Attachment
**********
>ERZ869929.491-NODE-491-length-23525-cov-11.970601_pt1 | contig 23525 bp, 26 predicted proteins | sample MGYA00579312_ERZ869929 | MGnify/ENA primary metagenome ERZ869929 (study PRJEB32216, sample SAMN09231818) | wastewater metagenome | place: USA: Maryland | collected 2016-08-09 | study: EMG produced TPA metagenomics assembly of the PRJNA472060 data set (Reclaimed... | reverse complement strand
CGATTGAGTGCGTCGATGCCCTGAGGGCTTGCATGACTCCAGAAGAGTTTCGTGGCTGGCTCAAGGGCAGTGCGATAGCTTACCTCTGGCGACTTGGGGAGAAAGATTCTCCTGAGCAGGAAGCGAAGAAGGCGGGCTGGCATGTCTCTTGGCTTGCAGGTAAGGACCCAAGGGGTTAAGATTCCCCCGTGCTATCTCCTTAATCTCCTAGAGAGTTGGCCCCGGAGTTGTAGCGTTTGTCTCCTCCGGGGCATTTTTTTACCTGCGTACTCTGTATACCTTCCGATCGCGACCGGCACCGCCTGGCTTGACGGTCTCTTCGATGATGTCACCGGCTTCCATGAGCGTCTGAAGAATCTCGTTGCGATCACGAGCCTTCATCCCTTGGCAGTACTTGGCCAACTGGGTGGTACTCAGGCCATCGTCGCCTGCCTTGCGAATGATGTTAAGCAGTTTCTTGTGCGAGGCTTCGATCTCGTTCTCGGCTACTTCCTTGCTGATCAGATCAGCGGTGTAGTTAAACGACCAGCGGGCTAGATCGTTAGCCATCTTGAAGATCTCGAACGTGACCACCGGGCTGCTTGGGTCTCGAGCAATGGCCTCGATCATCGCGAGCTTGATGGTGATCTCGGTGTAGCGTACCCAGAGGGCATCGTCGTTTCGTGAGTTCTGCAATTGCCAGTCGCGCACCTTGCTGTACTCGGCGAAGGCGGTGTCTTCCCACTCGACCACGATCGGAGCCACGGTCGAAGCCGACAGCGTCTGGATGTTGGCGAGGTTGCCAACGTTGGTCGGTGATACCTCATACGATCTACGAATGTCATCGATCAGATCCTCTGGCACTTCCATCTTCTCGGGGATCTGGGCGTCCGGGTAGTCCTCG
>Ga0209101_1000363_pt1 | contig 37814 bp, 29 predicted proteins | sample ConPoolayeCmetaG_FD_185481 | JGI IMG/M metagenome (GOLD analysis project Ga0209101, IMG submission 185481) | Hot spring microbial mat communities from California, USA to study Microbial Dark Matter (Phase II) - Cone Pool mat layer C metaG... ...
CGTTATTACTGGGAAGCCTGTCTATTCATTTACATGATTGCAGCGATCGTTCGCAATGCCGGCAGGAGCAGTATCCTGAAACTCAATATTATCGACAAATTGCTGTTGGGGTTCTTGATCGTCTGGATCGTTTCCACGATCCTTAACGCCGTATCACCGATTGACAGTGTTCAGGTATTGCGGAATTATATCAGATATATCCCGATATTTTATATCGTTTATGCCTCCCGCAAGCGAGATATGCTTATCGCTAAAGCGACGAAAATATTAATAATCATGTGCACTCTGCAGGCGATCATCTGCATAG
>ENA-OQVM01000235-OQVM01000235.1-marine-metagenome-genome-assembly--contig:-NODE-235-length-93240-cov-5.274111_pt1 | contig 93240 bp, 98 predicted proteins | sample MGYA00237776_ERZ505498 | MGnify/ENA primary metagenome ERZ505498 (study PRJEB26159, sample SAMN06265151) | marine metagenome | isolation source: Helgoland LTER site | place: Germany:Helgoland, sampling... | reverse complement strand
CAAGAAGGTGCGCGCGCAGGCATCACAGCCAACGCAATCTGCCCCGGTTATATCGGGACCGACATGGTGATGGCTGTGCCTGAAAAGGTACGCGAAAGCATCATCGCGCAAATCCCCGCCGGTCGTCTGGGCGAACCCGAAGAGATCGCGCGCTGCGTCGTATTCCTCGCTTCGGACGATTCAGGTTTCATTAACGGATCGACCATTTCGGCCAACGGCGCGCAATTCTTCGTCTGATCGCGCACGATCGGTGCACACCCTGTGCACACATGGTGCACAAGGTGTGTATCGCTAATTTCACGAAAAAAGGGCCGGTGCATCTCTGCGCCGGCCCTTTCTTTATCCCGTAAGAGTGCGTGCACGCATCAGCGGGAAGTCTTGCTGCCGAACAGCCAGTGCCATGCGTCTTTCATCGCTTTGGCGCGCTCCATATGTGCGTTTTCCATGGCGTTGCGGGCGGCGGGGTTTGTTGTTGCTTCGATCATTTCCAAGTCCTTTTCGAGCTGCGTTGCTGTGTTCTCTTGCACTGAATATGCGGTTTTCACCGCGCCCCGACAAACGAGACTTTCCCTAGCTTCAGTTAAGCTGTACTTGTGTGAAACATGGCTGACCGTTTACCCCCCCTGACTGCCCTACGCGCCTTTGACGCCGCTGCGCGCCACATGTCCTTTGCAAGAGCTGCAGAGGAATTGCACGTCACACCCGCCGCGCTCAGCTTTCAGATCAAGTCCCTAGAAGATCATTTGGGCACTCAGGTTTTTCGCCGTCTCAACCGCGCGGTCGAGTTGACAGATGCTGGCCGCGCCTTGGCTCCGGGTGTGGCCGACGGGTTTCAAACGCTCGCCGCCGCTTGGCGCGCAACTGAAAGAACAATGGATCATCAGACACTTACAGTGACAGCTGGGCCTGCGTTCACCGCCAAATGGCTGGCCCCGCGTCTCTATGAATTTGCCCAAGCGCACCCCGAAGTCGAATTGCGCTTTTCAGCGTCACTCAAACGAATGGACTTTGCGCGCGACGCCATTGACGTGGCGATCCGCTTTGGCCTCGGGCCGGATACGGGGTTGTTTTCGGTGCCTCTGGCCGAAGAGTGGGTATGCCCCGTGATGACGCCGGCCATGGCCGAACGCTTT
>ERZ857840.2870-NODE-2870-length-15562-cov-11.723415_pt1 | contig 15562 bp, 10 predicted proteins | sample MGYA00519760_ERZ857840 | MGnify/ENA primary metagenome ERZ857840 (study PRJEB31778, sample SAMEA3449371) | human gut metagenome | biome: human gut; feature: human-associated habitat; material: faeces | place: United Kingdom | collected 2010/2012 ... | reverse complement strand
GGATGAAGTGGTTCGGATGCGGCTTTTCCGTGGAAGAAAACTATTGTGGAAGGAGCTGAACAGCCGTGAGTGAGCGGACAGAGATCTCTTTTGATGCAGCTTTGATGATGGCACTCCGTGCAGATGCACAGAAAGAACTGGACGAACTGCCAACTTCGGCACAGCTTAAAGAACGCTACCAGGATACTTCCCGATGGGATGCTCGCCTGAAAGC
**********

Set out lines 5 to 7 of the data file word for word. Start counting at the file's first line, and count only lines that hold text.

>ENA-OQVM01000235-OQVM01000235.1-marine-metagenome-genome-assembly--contig:-NODE-235-length-93240-cov-5.274111_pt1 | contig 93240 bp, 98 predicted proteins | sample MGYA00237776_ERZ505498 | MGnify/ENA primary metagenome ERZ505498 (study PRJEB26159, sample SAMN06265151) | marine metagenome | isolation source: Helgoland LTER site | place: Germany:Helgoland, sampling... | reverse complement strand
CAAGAAGGTGCGCGCGCAGGCATCACAGCCAACGCAATCTGCCCCGGTTATATCGGGACCGACATGGTGATGGCTGTGCCTGAAAAGGTACGCGAAAGCATCATCGCGCAAATCCCCGCCGGTCGTCTGGGCGAACCCGAAGAGATCGCGCGCTGCGTCGTATTCCTCGCTTCGGACGATTCAGGTTTCATTAACGGATCGACCATTTCGGCCAACGGCGCGCAATTCTTCGTCTGATCGCGCACGATCGGTGCACACCCTGTGCACACATGGTGCACAAGGTGTGTATCGCTAATTTCACGAAAAAAGGGCCGGTGCATCTCTGCGCCGGCCCTTTCTTTATCCCGTAAGAGTGCGTGCACGCATCAGCGGGAAGTCTTGCTGCCGAACAGCCAGTGCCATGCGTCTTTCATCGCTTTGGCGCGCTCCATATGTGCGTTTTCCATGGCGTTGCGGGCGGCGGGGTTTGTTGTTGCTTCGATCATTTCCAAGTCCTTTTCGAGCTGCGTTGCTGTGTTCTCTTGCACTGAATATGCGGTTTTCACCGCGCCCCGACAAACGAGACTTTCCCTAGCTTCAGTTAAGCTGTACTTGTGTGAAACATGGCTGACCGTTTACCCCCCCTGACTGCCCTACGCGCCTTTGACGCCGCTGCGCGCCACATGTCCTTTGCAAGAGCTGCAGAGGAATTGCACGTCACACCCGCCGCGCTCAGCTTTCAGATCAAGTCCCTAGAAGATCATTTGGGCACTCAGGTTTTTCGCCGTCTCAACCGCGCGGTCGAGTTGACAGATGCTGGCCGCGCCTTGGCTCCGGGTGTGGCCGACGGGTTTCAAACGCTCGCCGCCGCTTGGCGCGCAACTGAAAGAACAATGGATCATCAGACACTTACAGTGACAGCTGGGCCTGCGTTCACCGCCAAATGGCTGGCCCCGCGTCTCTATGAATTTGCCCAAGCGCACCCCGAAGTCGAATTGCGCTTTTCAGCGTCACTCAAACGAATGGACTTTGCGCGCGACGCCATTGACGTGGCGATCCGCTTTGGCCTCGGGCCGGATACGGGGTTGTTTTCGGTGCCTCTGGCCGAAGAGTGGGTATGCCCCGTGATGACGCCGGCCATGGCCGAACGCTTT
>ERZ857840.2870-NODE-2870-length-15562-cov-11.723415_pt1 | contig 15562 bp, 10 predicted proteins | sample MGYA00519760_ERZ857840 | MGnify/ENA primary metagenome ERZ857840 (study PRJEB31778, sample SAMEA3449371) | human gut metagenome | biome: human gut; feature: human-associated habitat; material: faeces | place: United Kingdom | collected 2010/2012 ... | reverse complement strand